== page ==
On December 27, 1955, President Eisenhower approved GENETRIX to conduct balloon overflights of the Soviet Union. Over a 27-day period in January and February 1956, 516 GENETRIX balloons were launched, floating up to altitudes of 16,750 meters. The Soviets were able to track them on radar. Only 44 payloads were recovered (less than 9% compared to the earlier prediction of 40%), and only 32 of these had useable photography. Most of the photos were of clouds, although there was some intelligence information gathered, particularly the discovery of a vast nuclear refining facility in Siberia known as Dodonovo. The Soviets recovered many balloons and their photographs and staged a public protest where they displayed many captured balloons and payloads. Eisenhower ordered an end to the program.[3]

Hundreds of American reconnaissance balloon payloads came down inside the Soviet Union during 1956. Project Genetrix was a political embarrassment for the United States. Note how many payloads are visible in this Soviet storage facility. (credit: British Pathé)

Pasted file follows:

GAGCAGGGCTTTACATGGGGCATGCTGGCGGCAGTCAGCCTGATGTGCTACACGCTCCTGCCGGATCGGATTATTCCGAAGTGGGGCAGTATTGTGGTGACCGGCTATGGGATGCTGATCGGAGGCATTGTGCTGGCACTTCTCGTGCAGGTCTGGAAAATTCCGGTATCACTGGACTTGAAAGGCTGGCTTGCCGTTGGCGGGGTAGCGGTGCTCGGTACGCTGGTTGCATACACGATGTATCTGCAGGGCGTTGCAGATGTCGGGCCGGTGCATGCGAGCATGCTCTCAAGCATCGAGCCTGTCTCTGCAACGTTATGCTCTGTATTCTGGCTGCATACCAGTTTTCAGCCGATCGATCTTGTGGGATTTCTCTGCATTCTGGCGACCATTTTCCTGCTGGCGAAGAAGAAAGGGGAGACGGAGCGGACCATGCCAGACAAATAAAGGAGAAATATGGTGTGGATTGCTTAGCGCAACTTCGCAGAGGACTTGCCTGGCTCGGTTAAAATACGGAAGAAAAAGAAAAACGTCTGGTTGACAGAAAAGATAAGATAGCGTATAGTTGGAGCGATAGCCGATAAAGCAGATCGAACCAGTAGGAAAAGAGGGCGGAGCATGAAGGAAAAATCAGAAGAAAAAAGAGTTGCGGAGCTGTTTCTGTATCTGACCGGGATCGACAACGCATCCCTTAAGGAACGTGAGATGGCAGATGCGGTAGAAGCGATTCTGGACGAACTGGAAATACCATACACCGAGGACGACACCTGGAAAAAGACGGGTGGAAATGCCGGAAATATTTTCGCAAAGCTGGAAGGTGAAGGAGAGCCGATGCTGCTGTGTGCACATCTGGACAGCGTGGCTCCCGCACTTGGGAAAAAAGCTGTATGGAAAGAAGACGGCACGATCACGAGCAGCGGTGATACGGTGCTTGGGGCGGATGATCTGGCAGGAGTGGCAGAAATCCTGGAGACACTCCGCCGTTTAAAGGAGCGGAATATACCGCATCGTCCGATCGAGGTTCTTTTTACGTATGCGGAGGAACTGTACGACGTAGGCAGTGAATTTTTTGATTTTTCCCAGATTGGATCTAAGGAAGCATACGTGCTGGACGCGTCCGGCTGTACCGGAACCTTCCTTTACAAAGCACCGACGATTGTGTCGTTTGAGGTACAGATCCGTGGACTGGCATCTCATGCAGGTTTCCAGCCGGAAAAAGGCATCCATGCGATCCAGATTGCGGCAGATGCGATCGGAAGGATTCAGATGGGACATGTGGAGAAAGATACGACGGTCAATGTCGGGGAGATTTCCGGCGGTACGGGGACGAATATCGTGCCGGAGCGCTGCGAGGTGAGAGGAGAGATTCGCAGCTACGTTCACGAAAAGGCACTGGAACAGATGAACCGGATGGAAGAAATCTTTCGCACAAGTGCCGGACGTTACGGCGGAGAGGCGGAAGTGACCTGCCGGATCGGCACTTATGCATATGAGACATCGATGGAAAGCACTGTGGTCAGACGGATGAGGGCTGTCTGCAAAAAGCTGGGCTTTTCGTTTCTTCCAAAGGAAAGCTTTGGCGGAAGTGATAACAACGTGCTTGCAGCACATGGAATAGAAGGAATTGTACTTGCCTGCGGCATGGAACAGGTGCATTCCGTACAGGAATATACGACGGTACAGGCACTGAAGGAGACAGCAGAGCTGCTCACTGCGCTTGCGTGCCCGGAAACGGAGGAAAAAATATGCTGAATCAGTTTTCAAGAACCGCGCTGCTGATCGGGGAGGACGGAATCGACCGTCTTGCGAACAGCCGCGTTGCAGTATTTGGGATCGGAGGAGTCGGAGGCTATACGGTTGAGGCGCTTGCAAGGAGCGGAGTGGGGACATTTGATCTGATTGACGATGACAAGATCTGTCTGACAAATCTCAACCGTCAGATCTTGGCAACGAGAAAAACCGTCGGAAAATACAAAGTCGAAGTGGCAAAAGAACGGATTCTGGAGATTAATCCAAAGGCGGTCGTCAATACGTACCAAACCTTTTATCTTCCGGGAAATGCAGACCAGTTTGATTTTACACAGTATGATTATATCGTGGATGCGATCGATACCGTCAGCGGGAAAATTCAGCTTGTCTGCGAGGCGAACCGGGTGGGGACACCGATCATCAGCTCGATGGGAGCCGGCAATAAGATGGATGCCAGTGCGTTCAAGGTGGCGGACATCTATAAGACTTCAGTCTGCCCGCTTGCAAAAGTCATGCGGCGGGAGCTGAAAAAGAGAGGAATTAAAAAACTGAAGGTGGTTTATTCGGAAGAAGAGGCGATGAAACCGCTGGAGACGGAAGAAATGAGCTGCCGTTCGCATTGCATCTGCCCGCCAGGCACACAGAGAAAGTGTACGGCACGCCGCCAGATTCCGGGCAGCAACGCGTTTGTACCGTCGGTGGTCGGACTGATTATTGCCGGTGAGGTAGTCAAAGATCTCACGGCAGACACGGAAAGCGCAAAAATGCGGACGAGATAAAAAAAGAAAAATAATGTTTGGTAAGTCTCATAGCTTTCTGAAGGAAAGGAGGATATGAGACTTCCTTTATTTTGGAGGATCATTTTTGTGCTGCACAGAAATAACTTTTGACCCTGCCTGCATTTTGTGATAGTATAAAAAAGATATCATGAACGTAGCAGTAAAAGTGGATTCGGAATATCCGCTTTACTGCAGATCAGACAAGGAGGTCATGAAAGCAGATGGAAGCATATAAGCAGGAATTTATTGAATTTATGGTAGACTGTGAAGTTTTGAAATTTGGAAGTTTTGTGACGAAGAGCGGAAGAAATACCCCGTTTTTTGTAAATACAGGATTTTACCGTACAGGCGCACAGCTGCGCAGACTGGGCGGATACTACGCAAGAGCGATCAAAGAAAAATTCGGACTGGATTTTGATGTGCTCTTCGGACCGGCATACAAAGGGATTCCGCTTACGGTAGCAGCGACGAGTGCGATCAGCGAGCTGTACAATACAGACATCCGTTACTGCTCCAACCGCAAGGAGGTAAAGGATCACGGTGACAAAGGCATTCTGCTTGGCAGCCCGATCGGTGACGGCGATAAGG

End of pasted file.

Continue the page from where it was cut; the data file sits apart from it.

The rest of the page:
By summer of 1956, the CIA began operating the U-2 reconnaissance aircraft. Intelligence officials believed that Soviet radars could not detect aircraft at the U-2’s operating altitude. They were immediately surprised when the first U-2 missions over eastern Europe were detected and Soviet air defense operators began talking about them on their radios, intercepted by western listening stations. President Eisenhower viewed the U-2 flights as highly provocative, equivalent to an act of war, and he insisted upon personally approving each mission, and over ensuing years the flights were rare, only a few per year.[4]

Eisenhower “complained, in salty language, about the laxity in the defense forces—he said he would have, if he had done some of the things that have been done in the last few days—shot himself… The President suggested firing a few people—and said that people in the service either ought to obey orders or get the hell out of the service.”